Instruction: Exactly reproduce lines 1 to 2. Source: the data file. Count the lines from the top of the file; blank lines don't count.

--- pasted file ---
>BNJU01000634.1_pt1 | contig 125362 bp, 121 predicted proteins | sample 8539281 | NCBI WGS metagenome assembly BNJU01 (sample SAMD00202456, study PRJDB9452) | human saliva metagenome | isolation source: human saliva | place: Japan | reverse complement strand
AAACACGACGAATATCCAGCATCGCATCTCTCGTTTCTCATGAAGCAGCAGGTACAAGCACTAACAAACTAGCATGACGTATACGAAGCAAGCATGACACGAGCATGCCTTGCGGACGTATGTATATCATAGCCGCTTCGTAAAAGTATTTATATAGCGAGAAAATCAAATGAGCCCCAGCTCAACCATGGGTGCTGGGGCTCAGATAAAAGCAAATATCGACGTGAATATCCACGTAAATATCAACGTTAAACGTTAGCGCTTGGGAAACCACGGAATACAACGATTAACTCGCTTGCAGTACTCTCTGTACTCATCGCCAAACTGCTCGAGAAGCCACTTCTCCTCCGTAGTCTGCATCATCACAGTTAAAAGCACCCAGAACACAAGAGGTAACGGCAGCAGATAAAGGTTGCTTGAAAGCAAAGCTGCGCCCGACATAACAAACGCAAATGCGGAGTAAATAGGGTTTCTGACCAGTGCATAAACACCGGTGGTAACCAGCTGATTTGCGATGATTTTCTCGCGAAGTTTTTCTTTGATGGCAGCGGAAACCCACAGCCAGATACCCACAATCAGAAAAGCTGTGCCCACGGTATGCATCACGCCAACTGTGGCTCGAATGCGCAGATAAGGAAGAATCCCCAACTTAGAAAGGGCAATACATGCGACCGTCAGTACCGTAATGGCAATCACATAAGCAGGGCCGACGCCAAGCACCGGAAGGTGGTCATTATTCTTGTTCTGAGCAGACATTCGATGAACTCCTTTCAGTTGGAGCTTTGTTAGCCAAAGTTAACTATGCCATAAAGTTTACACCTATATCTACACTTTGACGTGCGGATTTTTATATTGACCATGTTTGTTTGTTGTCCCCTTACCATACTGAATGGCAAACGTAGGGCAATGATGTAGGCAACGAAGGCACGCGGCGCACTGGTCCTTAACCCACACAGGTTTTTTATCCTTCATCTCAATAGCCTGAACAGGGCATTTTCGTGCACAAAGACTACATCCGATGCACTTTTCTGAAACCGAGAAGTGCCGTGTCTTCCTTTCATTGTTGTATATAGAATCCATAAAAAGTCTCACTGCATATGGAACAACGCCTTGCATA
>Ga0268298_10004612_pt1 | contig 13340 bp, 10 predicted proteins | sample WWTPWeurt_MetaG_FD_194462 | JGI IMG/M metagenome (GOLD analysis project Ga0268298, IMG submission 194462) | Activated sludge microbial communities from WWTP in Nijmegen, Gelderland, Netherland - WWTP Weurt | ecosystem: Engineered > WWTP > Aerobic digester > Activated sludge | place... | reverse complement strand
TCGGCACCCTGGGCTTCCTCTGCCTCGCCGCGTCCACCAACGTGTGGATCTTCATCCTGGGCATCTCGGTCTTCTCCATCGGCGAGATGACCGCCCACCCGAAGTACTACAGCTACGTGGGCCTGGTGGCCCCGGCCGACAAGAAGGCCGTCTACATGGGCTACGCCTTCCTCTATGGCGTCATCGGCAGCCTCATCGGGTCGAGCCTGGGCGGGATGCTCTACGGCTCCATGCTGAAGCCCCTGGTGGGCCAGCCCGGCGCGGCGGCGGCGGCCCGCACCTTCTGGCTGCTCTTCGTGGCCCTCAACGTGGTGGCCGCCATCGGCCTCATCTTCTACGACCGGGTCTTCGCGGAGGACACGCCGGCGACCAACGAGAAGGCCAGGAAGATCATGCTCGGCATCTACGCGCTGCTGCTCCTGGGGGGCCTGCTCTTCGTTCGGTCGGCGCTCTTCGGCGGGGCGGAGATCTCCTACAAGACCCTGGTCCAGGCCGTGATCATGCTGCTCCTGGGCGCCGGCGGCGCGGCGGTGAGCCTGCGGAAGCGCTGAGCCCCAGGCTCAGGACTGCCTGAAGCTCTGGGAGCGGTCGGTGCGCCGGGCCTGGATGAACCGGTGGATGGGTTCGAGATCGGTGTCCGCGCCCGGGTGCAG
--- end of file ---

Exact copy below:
>BNJU01000634.1_pt1 | contig 125362 bp, 121 predicted proteins | sample 8539281 | NCBI WGS metagenome assembly BNJU01 (sample SAMD00202456, study PRJDB9452) | human saliva metagenome | isolation source: human saliva | place: Japan | reverse complement strand
AAACACGACGAATATCCAGCATCGCATCTCTCGTTTCTCATGAAGCAGCAGGTACAAGCACTAACAAACTAGCATGACGTATACGAAGCAAGCATGACACGAGCATGCCTTGCGGACGTATGTATATCATAGCCGCTTCGTAAAAGTATTTATATAGCGAGAAAATCAAATGAGCCCCAGCTCAACCATGGGTGCTGGGGCTCAGATAAAAGCAAATATCGACGTGAATATCCACGTAAATATCAACGTTAAACGTTAGCGCTTGGGAAACCACGGAATACAACGATTAACTCGCTTGCAGTACTCTCTGTACTCATCGCCAAACTGCTCGAGAAGCCACTTCTCCTCCGTAGTCTGCATCATCACAGTTAAAAGCACCCAGAACACAAGAGGTAACGGCAGCAGATAAAGGTTGCTTGAAAGCAAAGCTGCGCCCGACATAACAAACGCAAATGCGGAGTAAATAGGGTTTCTGACCAGTGCATAAACACCGGTGGTAACCAGCTGATTTGCGATGATTTTCTCGCGAAGTTTTTCTTTGATGGCAGCGGAAACCCACAGCCAGATACCCACAATCAGAAAAGCTGTGCCCACGGTATGCATCACGCCAACTGTGGCTCGAATGCGCAGATAAGGAAGAATCCCCAACTTAGAAAGGGCAATACATGCGACCGTCAGTACCGTAATGGCAATCACATAAGCAGGGCCGACGCCAAGCACCGGAAGGTGGTCATTATTCTTGTTCTGAGCAGACATTCGATGAACTCCTTTCAGTTGGAGCTTTGTTAGCCAAAGTTAACTATGCCATAAAGTTTACACCTATATCTACACTTTGACGTGCGGATTTTTATATTGACCATGTTTGTTTGTTGTCCCCTTACCATACTGAATGGCAAACGTAGGGCAATGATGTAGGCAACGAAGGCACGCGGCGCACTGGTCCTTAACCCACACAGGTTTTTTATCCTTCATCTCAATAGCCTGAACAGGGCATTTTCGTGCACAAAGACTACATCCGATGCACTTTTCTGAAACCGAGAAGTGCCGTGTCTTCCTTTCATTGTTGTATATAGAATCCATAAAAAGTCTCACTGCATATGGAACAACGCCTTGCATA